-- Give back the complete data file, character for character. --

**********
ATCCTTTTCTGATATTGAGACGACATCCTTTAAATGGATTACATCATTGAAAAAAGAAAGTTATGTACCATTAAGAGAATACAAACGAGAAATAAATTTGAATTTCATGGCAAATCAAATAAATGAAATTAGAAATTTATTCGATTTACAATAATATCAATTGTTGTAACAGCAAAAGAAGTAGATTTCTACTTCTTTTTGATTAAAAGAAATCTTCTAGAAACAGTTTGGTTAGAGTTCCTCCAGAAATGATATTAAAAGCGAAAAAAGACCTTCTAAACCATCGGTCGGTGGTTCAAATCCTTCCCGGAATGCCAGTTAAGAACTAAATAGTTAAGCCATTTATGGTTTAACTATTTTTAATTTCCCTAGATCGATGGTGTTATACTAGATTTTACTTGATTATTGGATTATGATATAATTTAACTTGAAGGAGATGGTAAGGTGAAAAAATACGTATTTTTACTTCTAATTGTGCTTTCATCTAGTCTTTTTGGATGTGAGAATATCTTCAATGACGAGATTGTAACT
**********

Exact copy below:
ATCCTTTTCTGATATTGAGACGACATCCTTTAAATGGATTACATCATTGAAAAAAGAAAGTTATGTACCATTAAGAGAATACAAACGAGAAATAAATTTGAATTTCATGGCAAATCAAATAAATGAAATTAGAAATTTATTCGATTTACAATAATATCAATTGTTGTAACAGCAAAAGAAGTAGATTTCTACTTCTTTTTGATTAAAAGAAATCTTCTAGAAACAGTTTGGTTAGAGTTCCTCCAGAAATGATATTAAAAGCGAAAAAAGACCTTCTAAACCATCGGTCGGTGGTTCAAATCCTTCCCGGAATGCCAGTTAAGAACTAAATAGTTAAGCCATTTATGGTTTAACTATTTTTAATTTCCCTAGATCGATGGTGTTATACTAGATTTTACTTGATTATTGGATTATGATATAATTTAACTTGAAGGAGATGGTAAGGTGAAAAAATACGTATTTTTACTTCTAATTGTGCTTTCATCTAGTCTTTTTGGATGTGAGAATATCTTCAATGACGAGATTGTAACT